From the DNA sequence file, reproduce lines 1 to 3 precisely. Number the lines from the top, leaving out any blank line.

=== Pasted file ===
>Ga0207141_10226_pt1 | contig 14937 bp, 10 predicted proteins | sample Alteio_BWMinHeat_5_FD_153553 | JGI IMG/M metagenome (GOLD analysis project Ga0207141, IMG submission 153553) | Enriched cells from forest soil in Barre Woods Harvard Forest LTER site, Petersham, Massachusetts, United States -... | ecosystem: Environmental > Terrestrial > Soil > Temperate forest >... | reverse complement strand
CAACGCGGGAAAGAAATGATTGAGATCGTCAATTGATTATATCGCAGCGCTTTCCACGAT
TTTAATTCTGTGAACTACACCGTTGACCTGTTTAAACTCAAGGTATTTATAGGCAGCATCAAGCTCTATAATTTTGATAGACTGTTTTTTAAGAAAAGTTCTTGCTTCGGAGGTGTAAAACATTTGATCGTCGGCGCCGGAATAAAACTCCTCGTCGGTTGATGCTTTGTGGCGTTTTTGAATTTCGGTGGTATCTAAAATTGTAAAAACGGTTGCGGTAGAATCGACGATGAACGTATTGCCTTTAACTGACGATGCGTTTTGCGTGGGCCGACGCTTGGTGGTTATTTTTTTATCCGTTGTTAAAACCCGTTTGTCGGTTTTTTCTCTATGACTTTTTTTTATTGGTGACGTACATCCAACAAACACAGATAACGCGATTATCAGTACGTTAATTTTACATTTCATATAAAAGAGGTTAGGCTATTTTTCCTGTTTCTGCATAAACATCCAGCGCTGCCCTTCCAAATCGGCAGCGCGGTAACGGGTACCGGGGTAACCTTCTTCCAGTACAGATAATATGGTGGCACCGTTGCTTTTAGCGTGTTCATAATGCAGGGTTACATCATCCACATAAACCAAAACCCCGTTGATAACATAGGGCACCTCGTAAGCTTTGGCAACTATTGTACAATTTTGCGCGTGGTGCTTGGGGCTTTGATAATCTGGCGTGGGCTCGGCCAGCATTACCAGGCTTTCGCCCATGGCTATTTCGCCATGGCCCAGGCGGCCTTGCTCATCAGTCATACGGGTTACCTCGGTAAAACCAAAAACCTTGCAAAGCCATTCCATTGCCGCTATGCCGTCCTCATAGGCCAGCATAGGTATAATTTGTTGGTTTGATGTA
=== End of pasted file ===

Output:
>Ga0207141_10226_pt1 | contig 14937 bp, 10 predicted proteins | sample Alteio_BWMinHeat_5_FD_153553 | JGI IMG/M metagenome (GOLD analysis project Ga0207141, IMG submission 153553) | Enriched cells from forest soil in Barre Woods Harvard Forest LTER site, Petersham, Massachusetts, United States -... | ecosystem: Environmental > Terrestrial > Soil > Temperate forest >... | reverse complement strand
CAACGCGGGAAAGAAATGATTGAGATCGTCAATTGATTATATCGCAGCGCTTTCCACGAT
TTTAATTCTGTGAACTACACCGTTGACCTGTTTAAACTCAAGGTATTTATAGGCAGCATCAAGCTCTATAATTTTGATAGACTGTTTTTTAAGAAAAGTTCTTGCTTCGGAGGTGTAAAACATTTGATCGTCGGCGCCGGAATAAAACTCCTCGTCGGTTGATGCTTTGTGGCGTTTTTGAATTTCGGTGGTATCTAAAATTGTAAAAACGGTTGCGGTAGAATCGACGATGAACGTATTGCCTTTAACTGACGATGCGTTTTGCGTGGGCCGACGCTTGGTGGTTATTTTTTTATCCGTTGTTAAAACCCGTTTGTCGGTTTTTTCTCTATGACTTTTTTTTATTGGTGACGTACATCCAACAAACACAGATAACGCGATTATCAGTACGTTAATTTTACATTTCATATAAAAGAGGTTAGGCTATTTTTCCTGTTTCTGCATAAACATCCAGCGCTGCCCTTCCAAATCGGCAGCGCGGTAACGGGTACCGGGGTAACCTTCTTCCAGTACAGATAATATGGTGGCACCGTTGCTTTTAGCGTGTTCATAATGCAGGGTTACATCATCCACATAAACCAAAACCCCGTTGATAACATAGGGCACCTCGTAAGCTTTGGCAACTATTGTACAATTTTGCGCGTGGTGCTTGGGGCTTTGATAATCTGGCGTGGGCTCGGCCAGCATTACCAGGCTTTCGCCCATGGCTATTTCGCCATGGCCCAGGCGGCCTTGCTCATCAGTCATACGGGTTACCTCGGTAAAACCAAAAACCTTGCAAAGCCATTCCATTGCCGCTATGCCGTCCTCATAGGCCAGCATAGGTATAATTTGTTGGTTTGATGTA